Pijoan works to restore Richardson Hall murals
Creating art on an interior surface can be dated back to the Lascaux Cave Paintings in France, over 30 thousand years ago. The idea of including expressions of life and art within a structure can be seen in nearly every culture across the centuries. Adams State University Richardson Hall stands among the landmarks to have its walls decorated with regional images, from Native American scenes to more contemporary agricultural depictions.
The final Richardson Hall renovation includes the repair and restoration of the four stairway murals. Randy Pijoan, assisted by Madeleine "Maddie" Ahlborn, began working on the paintings in November and he believes the restoration will be complete by February.
According to Pijoan, nationally recognized artist and Adams State adjunct painting professor, the two south murals were in "epic" disrepair. He said first they prepped the surface including cleaning, scraping and repairing damaged holes in the plaster. "The first month we were assessing and researching the murals for clues as to what materials the original artist used. The second month was spent repairing just two murals in the southern most staircase, which had many issues including chipping, peeling, and cracks."
On one of the murals in the northwest staircase, Pijoan believes there might have been a fire due to the amount of smoke and soot on the surface. "I turned many clean, white rags black wiping off the mural. By the time I finished the bucket and my hands smelled of ashes."
Ahlborn, an Adams State graduate art student agrees, "I have used a lot of muscle with a toothbrush cleaning and prepping the murals."
After cleaning and patching, Pijoan said he uses a polyacrylic product to reseal the images. "In a hundred years, if an improved technique is available for restoration everything we have done can be examined by our notes on file in the museum, so any of our products can be removed or repaired properly." The varnish will also hold off possible water damage in the future. Now, with the murals in their "cleanest" state, Pijoan begins applying paint to areas where chips have removed the original coat. He first matches the value of the paint using a grayscale, white to black. This is a technique he learned when he studied painting in Italy.
He points out areas of the paintings where others have patched the artwork. Even if the color of the paint matched the original, the repair work is obvious. Pijoan said by first painting the areas in grayscale, matching value, this is avoided. "Once the value is matched, we will go back in with color."
Another challenge includes mimicking the quality and type of paint and technique used by the original artist of each mural. "I feel I enter a Zen-like state getting into the head and heart space of the artist."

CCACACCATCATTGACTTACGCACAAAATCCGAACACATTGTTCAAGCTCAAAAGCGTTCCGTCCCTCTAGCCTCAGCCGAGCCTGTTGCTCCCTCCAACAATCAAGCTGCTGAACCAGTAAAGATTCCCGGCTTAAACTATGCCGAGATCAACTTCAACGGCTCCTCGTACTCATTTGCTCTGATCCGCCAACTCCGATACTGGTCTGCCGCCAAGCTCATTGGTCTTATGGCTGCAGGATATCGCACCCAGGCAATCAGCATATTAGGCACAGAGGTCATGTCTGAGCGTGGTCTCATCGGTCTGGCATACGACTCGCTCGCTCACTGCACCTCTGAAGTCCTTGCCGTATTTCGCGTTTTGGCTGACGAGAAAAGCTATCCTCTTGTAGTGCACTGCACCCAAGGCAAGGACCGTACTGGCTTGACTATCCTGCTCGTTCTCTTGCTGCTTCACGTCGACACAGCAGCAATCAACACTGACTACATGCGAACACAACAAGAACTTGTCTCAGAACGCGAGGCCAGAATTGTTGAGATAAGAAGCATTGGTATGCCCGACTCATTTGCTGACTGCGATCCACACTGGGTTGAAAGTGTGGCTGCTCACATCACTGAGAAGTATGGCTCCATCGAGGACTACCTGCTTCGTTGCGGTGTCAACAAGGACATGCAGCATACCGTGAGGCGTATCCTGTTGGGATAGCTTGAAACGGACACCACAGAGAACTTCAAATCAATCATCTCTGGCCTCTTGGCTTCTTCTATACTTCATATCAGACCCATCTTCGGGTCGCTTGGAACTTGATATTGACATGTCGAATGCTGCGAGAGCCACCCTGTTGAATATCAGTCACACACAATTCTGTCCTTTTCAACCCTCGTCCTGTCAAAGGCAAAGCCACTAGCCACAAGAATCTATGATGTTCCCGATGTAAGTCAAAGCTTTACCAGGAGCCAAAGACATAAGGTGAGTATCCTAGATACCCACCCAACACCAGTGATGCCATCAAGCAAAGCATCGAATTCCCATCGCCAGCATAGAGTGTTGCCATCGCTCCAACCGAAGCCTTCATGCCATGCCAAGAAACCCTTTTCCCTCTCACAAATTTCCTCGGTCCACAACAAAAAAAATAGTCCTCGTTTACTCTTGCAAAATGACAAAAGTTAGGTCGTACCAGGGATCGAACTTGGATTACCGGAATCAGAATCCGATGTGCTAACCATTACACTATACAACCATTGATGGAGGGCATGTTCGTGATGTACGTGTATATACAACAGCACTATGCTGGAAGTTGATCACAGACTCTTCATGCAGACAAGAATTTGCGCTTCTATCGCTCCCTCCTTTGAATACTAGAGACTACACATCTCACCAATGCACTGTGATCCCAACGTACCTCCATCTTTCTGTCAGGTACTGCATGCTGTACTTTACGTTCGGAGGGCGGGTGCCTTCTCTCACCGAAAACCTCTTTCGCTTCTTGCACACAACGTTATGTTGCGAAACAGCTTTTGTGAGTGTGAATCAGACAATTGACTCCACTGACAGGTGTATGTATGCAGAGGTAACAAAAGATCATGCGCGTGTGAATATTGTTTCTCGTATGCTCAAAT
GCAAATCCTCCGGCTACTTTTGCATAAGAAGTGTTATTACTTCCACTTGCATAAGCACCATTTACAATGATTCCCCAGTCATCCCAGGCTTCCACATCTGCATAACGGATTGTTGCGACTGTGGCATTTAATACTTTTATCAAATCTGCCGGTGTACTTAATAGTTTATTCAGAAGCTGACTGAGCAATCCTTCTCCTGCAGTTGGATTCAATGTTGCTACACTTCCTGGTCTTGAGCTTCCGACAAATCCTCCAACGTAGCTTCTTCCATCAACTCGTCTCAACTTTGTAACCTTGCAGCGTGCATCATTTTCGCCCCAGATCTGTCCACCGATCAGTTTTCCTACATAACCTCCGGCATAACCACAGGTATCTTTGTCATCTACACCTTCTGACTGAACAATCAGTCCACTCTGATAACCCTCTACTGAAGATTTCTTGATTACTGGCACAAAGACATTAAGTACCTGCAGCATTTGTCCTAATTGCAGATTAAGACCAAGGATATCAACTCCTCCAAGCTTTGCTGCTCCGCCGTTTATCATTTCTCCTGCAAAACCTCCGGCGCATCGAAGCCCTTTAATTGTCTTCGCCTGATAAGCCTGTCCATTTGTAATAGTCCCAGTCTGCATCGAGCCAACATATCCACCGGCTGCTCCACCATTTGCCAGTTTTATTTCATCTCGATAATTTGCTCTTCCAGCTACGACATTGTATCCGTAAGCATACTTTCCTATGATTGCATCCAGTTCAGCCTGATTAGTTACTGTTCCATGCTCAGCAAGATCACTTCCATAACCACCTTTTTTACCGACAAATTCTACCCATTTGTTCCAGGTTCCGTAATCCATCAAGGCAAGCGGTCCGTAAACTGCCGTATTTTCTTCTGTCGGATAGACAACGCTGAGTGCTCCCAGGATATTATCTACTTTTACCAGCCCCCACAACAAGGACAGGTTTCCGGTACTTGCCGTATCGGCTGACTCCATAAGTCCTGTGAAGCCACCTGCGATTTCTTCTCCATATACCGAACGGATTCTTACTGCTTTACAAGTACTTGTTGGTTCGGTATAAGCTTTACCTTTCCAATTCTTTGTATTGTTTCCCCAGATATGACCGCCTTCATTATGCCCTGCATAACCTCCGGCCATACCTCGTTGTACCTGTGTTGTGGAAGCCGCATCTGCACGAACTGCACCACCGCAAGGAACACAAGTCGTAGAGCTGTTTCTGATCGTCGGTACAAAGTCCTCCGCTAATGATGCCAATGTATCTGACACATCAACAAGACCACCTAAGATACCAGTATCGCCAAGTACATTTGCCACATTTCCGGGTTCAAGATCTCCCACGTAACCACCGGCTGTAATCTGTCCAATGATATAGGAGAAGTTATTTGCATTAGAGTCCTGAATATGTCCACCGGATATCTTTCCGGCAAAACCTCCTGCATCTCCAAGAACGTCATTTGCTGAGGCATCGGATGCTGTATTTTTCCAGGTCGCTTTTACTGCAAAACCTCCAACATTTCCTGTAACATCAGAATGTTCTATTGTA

Ahlborn appreciates learning mural restoration from Pijoan. "A lot goes into it. I have to switch my mind-set, almost time travel to get into the same mind-set of the original artist," Ahlborn said.
Pijoan remembers an art school assignment where students copied a master's painting. "Recreating a painting you learn all about their technique and brush-stroke choices. Your ego falls away." This introspection leads him to consider the existing murals as perhaps the only ones these artists ever created. "I pay homage to these artists by restoring their art."
Ahlborn absorbs this same attitude. "These murals might be the only surviving pieces by these artists." She and Pijoan appreciate the comments from Richardson Hall employees as they bring about significant improvements. "People are excited to see them improve," Ahlborn added.
People's reaction to art inspires Pijoan. "Art triggers emotions. It is one of the better parts of the human experience." He believes that "more than money" a happy patron, or customer, fulfills his expectations. "At the end of each day, and each new phase, the murals become more and more like a fresh painting. This, and the reaction of those who witness the transformations, is its own reward."
Perhaps the most significant Richardson Hall mural depicts the legend of the naming of the Sangre de Cristo Mountain Range, located inside the Luther Bean Museum above the entrance. The mural, painted by J. Noel Tucker in 1937, remains in good condition. When first examining all the building's murals, Pijoan became animated discovering the museum mural's artist. He has a history with Tucker. Growing up, in the Conifer/Bailey area of Colorado, he attended the same church as Tucker. They formed a connection through their mutual interest in art.
"We would discuss art in general and I was always interested in hearing about Noel's experience working for Walt Disney," Pijoan said. As near as Pijoan can recall, Tucker worked for Disney after leaving Adams State and before joining the military during WWII. "Noel said Disney was a slave driver."
When Tucker died, his widow donated his art supplies to a then 19-year-old Pijoan. He received an easel, canvas, and stretcher bars – just in time to prepare for his graduate show. "I did not have two pennies to rub together. Inheriting those supplies allowed me to work on the largest canvases I had ever done. I still work large."
Whether restoring the work of a fellow artist or imagining and creating art of his own design, the process fulfills Pijoan. "At the end of the day, it is exciting to know I have created something in the world that was not there prior."